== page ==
According to a recent survey by Helsingin Sanomat, support for Finland’s accession to NATO is higher than ever, at 65 per cent. paper reports on Thursday.
A similar survey conducted by the magazine in early April showed that 59 percent of respondents are in favor of joining a military alliance.
The survey further showed that women’s and young people’s support for Finland’s accession to NATO has increased, HS says.
59 per cent of women want Finland to form an alliance, and the number has increased by nine percentage points from the previous survey. According to a new study, support for men remained at 70 percent.
Although the older groups were most enthusiastic about Finland’s accession to NATO, more than half of the respondents over the age of 30 stated that they were in favor of such activities.
About 13 percent of the survey’s approximately 1,000 respondents said they opposed joining, while 22 percent said they were unsure.
By party, support was strongest among Coalition Party voters, at 86 per cent. A clear majority of voters in the Social Democrats, the Center Party and basic Finns were in favor of joining.
Voters in the Left Alliance were anomalous in the survey, with less than half in favor of joining NATO.
The NATO debate is coming to an end
The ongoing NATO debate in Parliament will end in the coming days, Iltasanomat writes.
The afternoon newspaper tells about it that once prime minister Sanna MarinSocial Democrats reveal their position on NATO membership, with a government decision coming soon. The Social Democrats are due to make their decision in two weeks’ time at a party board meeting.
IL writes that the Foreign and Security Policy Committee is expected to meet with the President Sauli Niinistö decide on the matter in the days following the meeting.
Niinistö has emphasized the importance of the parties’ commitment to Finland’s membership, so that the decision will not be revoked in Parliament once NATO members have ratified the country’s accession.
The Left Alliance has refused to reveal its position before the June party conference, but it will decide next week whether the party will continue in the coalition government if it decides to join NATO.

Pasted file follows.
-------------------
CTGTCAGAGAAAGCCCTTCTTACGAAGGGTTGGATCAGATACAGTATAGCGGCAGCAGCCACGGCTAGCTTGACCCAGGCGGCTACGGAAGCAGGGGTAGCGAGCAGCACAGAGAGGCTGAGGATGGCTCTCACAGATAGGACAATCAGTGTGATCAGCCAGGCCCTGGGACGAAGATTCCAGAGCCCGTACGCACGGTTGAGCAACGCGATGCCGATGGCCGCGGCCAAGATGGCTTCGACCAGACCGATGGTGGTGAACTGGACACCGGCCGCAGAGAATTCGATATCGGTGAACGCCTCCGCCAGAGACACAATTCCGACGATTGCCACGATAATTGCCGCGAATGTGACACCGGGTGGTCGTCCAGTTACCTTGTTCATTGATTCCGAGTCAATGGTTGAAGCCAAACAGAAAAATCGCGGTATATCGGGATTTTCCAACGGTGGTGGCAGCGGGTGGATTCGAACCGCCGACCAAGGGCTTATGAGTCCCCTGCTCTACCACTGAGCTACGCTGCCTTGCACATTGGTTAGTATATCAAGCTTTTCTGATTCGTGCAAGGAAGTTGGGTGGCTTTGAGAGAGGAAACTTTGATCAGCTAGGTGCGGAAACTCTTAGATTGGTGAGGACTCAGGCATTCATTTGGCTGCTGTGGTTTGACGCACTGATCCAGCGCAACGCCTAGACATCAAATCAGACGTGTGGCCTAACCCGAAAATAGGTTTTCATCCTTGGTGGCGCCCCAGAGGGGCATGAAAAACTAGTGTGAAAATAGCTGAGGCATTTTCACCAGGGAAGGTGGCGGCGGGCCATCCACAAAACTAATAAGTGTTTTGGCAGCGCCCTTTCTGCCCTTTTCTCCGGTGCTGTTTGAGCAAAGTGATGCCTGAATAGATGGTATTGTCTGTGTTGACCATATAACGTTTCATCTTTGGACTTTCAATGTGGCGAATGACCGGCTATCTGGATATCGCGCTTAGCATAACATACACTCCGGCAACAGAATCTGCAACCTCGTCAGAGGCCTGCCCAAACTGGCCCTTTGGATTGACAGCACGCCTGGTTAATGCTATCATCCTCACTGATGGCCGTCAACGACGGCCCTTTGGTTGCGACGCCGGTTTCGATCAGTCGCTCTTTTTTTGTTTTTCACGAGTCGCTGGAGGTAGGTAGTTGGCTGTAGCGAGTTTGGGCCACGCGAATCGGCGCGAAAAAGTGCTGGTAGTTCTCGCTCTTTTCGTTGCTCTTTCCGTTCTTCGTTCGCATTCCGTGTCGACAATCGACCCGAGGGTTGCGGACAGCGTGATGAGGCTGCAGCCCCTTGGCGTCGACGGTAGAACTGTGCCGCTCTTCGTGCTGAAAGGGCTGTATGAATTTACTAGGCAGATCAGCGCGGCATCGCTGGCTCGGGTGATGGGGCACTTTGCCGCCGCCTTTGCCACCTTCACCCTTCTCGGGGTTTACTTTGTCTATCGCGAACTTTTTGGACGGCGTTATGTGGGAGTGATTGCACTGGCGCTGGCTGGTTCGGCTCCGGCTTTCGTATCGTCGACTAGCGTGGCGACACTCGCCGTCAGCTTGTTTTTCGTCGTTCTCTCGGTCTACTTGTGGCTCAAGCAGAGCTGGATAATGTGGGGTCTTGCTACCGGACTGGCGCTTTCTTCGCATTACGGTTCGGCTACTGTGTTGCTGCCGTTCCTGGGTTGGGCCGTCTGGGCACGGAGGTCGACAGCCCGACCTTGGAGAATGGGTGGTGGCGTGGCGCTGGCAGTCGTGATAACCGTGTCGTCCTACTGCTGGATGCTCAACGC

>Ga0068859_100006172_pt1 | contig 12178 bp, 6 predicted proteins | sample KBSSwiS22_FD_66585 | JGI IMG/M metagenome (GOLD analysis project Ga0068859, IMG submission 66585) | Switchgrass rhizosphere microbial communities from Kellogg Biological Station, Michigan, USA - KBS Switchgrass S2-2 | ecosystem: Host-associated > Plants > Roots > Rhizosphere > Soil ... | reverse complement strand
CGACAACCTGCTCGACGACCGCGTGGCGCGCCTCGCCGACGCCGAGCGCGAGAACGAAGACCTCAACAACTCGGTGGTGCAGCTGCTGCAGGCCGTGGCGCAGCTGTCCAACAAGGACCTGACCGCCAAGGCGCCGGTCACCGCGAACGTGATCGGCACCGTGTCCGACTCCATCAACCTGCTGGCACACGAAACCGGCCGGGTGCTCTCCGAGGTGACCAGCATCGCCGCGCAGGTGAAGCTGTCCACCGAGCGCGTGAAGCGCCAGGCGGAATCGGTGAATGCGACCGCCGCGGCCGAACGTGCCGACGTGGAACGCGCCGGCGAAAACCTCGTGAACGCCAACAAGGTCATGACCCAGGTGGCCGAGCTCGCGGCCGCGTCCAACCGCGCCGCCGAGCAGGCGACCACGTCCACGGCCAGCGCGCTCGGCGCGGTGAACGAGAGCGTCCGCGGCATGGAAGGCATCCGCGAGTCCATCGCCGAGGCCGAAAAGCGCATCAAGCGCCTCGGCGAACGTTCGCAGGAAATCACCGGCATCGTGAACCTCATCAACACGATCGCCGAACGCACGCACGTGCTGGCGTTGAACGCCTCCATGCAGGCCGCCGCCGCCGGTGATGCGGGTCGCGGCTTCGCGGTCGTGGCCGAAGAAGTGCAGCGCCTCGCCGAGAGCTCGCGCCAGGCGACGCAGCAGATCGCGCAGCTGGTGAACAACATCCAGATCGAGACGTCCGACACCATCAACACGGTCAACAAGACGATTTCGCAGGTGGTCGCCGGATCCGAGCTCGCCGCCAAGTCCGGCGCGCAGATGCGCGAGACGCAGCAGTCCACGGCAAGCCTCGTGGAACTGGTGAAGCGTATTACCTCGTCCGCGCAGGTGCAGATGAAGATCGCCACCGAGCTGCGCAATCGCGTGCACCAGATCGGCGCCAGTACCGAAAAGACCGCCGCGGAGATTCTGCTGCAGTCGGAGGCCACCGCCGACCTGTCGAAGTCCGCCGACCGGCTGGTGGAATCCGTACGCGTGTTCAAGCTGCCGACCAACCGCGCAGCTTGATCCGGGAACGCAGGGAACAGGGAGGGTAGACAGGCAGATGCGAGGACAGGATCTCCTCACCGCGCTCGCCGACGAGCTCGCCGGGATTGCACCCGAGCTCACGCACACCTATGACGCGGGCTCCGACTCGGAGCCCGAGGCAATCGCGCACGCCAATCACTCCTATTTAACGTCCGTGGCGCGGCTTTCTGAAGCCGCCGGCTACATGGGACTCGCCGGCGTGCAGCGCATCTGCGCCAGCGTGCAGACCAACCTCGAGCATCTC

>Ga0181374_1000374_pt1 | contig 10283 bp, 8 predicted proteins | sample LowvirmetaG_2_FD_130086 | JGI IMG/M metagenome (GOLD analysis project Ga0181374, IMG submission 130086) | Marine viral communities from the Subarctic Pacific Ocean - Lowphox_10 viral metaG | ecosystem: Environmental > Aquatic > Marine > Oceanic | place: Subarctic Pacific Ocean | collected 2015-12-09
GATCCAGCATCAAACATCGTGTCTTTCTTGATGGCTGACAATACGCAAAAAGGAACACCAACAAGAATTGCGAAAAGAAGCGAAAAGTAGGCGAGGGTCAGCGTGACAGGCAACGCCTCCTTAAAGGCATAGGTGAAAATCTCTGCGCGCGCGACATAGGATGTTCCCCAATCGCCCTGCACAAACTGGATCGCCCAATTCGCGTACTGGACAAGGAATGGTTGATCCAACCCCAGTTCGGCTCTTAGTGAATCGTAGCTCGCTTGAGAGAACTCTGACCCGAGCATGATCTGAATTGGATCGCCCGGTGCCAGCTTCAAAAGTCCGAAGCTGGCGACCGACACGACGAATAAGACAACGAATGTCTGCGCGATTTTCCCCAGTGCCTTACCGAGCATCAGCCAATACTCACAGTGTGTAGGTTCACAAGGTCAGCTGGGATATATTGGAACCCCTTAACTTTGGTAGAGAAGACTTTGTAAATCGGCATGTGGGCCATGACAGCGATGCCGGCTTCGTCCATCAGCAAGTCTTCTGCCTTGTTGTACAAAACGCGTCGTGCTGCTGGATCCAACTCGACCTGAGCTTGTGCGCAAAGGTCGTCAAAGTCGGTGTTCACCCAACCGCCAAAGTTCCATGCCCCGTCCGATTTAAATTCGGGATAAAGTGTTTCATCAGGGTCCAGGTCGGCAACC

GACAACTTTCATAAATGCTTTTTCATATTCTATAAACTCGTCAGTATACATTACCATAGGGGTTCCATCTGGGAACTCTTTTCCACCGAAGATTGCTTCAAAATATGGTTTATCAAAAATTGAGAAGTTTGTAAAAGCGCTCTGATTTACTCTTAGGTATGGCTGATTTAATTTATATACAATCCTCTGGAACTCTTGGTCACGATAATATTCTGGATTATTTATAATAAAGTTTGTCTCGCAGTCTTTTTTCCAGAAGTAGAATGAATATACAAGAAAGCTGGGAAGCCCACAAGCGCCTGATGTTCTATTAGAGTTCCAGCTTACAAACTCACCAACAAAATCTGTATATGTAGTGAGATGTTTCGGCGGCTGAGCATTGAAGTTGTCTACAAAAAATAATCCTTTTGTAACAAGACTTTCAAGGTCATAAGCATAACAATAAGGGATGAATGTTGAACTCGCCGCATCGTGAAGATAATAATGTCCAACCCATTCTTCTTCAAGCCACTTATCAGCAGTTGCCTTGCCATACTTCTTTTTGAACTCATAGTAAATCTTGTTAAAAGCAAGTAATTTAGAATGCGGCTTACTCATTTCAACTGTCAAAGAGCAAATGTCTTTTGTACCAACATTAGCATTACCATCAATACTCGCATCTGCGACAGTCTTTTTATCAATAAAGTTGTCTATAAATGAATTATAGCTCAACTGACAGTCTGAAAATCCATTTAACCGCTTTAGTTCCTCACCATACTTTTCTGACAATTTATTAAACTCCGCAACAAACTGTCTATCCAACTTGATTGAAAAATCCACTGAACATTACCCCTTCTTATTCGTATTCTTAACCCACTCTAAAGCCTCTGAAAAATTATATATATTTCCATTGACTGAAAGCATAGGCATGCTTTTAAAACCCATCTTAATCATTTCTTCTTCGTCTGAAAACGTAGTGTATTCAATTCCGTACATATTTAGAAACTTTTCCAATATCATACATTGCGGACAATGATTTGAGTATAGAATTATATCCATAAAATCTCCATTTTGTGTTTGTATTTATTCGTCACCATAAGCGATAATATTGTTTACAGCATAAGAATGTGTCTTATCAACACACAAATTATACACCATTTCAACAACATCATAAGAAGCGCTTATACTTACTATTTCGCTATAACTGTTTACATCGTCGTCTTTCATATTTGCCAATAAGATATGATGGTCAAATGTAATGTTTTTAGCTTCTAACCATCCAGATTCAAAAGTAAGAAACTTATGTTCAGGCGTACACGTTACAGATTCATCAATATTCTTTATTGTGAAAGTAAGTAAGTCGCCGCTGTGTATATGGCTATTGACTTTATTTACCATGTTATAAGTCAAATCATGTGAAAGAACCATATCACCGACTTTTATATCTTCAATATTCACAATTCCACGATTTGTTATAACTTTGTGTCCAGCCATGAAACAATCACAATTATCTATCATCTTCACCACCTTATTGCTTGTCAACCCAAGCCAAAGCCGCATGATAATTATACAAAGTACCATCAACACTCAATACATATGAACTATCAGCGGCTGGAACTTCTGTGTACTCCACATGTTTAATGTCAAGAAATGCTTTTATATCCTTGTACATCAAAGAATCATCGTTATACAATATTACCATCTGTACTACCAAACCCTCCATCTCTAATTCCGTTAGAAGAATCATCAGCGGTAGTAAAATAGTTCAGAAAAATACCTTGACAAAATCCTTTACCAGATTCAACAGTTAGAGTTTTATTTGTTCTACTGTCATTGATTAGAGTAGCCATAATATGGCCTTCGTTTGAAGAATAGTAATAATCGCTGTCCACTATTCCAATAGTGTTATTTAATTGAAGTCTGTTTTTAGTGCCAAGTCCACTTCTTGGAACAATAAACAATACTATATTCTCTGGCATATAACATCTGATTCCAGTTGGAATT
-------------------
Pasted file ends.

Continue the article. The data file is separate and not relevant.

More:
Shortage of nurses in Finland
On Thursday Iltalehti has analysis The reasons for the shortage of health care workers in Finland.
IL writes that although Finland has a larger number of nursing staff than most other EU countries, there is still a shortage of health care workers.
Referring to a Eurostat study, the magazine says that in the EU countries, nurses make up three per cent of Finland’s total workforce. Only Germany exceeds this, with nurses accounting for 3.4 percent of the workforce.
Despite these figures, Finnish healthcare is still struggling with staff shortages. This is largely due to service planning in the Finnish health care sector and the extent of the nurse’s employment, Iltalehti says.
However, the number of doctors working in Finland is lower than the European average, and nursing staff perform tasks that are often the responsibility of doctors in other European countries. This makes sense, especially if there is a doctor on hand to consult Timo Sinervo From the Department of Health and Welfare (THL).
Although health care in Finland is efficient, Sinervo says it is also on the brink. This means that there are not many additional resources and it is also difficult to fill vacancies, Sinervo added.
Source: The Nordic Page